How The Super Bowl Affects Society

1965 words - 8 pages

Over the past twenty years, many things have changed and evolved to impact our economy. From cell phones to music to media, we are all constantly affected. The most influential aspect though, in my opinion, has been America’s biggest game, the Super Bowl. The Super Bowl by all means effects our economies in every way, shape, and form. The sport is one of the most complex social institutions in American Society. Sports effect major institutions of society, including: the mass media, politics, religion, education, and family. The Super Bowl gathers thousands of viewer’s attentions including those who do not usually watch the regular season games.
Football is by all means an American sport. Since the day a baby is born in America whether it be a boy or a girl, one of the first words they learn to say is ball, and after a few months they add the word foot in front of the word ball, and by the time you know it your baby boy is playing football, and your little girl is cheering “Go Steeler’s go!” and without intention their cultural identity starts. As far back as I can remember, every year, uncles, aunts, cousins, and friends would gather at my family’s home to watch this event called theSuper Bowl. It was something that could not be missed, because if you did you were considered a lost cause.
Everyone feels the need to belong. Some people find the answer to fulfill that need in sports. In the United States, the go-to sport is football. Following one’s hometown team or childhood NFL team through the regular season, playoffs, and hopefully, the Super Bowl has become a staple for today’s culture. Whether or not their favorite team makes it to the big Super Bowl game, they still find themselves cheering on one of the teams competing. This is even the case for non-football fans. Many people, who do not regularly tend to watch NFL football, find themselves watching the one big game every year on Sunday. Psychologist Thomas Joiner! and fellow researchers investigated whether perceived membership within a valued group for example, a sports team, meets their need to belong. Filling their need to belong can negate suicidal tendencies. They found that indeed, fewer suicides occurred on Super Bowl Sundays than during non-Super Bowl Sundays (Stradbrooke). Between the atmosphere of the game, and the fellowship and acceptance of other fans, everyone is bound to forget their personal and professional problems and escape to the biggest nationwide broadcast.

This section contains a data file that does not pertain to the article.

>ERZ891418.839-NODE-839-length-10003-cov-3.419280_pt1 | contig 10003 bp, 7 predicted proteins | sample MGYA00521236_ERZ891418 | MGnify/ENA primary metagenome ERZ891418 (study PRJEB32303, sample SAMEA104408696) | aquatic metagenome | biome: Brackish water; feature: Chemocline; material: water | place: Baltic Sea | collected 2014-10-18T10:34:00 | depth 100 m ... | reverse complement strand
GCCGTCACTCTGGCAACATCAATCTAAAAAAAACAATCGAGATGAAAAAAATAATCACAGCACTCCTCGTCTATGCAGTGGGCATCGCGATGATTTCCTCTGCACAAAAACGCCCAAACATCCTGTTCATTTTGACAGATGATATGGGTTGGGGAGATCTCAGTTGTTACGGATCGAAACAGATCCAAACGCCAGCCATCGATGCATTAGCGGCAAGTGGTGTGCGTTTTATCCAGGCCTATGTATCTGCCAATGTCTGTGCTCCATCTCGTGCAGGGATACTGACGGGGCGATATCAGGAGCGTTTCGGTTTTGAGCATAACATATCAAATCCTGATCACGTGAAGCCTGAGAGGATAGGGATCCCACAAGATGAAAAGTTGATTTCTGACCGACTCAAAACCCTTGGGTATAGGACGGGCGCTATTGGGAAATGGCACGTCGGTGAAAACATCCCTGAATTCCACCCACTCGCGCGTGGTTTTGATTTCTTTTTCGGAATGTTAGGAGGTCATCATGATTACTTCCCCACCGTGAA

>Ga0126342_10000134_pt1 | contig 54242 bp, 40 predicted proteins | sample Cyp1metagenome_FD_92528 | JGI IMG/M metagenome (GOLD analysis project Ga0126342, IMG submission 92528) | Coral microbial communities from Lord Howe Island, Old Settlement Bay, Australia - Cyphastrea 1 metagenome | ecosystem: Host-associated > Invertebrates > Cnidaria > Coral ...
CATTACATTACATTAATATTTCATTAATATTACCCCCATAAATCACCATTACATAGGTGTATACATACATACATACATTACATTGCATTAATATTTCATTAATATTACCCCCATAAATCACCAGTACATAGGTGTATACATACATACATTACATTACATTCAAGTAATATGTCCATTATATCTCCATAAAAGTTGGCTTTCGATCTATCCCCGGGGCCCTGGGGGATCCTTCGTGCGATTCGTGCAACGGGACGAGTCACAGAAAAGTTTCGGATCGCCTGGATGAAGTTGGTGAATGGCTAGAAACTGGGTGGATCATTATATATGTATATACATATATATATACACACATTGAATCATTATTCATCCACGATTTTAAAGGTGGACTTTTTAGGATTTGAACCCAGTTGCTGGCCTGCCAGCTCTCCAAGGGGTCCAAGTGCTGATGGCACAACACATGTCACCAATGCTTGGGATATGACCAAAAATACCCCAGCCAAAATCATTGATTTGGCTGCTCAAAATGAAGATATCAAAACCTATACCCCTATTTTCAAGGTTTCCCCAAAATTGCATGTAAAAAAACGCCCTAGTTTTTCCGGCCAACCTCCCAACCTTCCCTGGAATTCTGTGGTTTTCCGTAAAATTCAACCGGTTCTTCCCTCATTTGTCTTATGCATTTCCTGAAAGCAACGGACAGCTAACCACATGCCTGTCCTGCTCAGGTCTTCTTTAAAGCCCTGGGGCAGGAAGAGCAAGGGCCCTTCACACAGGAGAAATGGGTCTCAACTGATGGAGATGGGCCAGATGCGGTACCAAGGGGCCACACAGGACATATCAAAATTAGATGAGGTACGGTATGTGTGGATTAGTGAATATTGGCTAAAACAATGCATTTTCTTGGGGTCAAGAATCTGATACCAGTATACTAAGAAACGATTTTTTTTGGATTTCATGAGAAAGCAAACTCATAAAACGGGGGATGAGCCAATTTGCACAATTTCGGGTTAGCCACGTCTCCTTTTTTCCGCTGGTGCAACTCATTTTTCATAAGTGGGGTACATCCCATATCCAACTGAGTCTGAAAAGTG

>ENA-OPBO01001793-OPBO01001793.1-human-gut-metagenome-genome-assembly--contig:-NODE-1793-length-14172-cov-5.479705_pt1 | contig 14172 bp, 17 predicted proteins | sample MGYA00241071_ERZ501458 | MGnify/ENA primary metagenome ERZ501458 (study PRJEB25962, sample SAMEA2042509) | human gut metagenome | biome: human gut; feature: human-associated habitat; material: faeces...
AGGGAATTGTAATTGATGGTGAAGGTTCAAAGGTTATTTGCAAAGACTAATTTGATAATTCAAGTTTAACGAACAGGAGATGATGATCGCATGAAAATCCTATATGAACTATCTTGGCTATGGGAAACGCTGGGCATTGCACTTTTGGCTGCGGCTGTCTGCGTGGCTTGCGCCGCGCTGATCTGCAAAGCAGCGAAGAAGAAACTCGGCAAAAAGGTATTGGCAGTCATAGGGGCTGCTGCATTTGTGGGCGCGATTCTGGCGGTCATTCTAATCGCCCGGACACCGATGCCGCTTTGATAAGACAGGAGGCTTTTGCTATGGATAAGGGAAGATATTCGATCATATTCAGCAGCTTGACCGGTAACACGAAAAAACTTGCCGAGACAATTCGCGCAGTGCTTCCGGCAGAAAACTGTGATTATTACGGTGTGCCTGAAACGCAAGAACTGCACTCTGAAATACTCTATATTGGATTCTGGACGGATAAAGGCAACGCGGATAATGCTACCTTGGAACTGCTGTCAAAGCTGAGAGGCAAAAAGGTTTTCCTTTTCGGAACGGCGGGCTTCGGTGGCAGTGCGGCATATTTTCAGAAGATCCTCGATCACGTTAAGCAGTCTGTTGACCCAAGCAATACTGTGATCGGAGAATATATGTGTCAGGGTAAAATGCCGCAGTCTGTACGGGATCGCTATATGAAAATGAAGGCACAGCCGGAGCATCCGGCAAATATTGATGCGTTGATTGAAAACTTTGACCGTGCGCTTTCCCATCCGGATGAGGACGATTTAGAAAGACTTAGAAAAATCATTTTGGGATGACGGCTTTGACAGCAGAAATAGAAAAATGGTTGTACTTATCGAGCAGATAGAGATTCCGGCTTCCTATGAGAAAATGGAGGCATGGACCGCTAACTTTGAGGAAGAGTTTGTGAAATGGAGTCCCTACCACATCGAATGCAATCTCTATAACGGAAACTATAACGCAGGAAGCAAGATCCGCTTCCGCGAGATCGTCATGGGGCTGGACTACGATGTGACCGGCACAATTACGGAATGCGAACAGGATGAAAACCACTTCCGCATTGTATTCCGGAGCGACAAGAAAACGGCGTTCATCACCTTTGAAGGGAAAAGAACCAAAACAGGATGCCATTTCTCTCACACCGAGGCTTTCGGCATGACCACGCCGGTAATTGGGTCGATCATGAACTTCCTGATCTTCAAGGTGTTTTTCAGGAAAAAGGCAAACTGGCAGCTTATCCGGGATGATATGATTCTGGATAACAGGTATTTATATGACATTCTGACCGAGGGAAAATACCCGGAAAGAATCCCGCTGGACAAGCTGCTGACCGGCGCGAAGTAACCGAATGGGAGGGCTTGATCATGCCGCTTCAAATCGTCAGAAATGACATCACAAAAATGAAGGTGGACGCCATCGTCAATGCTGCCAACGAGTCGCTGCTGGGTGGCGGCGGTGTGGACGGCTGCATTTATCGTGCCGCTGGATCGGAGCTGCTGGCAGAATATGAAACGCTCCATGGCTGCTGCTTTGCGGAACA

For some though, the feeling of belonging can be overwhelming. Some people find themselves so into the game that lose sense of reality. Research shows that cardiac deaths can jump from15% in the hometown of the losing team within days after the big game ("Super Bowl Stress can Trigger Health Issues"). However, when the home team wins, heart-related deaths fall. This is all due to our society putting such a large emphasis and importance on the game.
Spousal abuse is also at an all-time high in the town of the...

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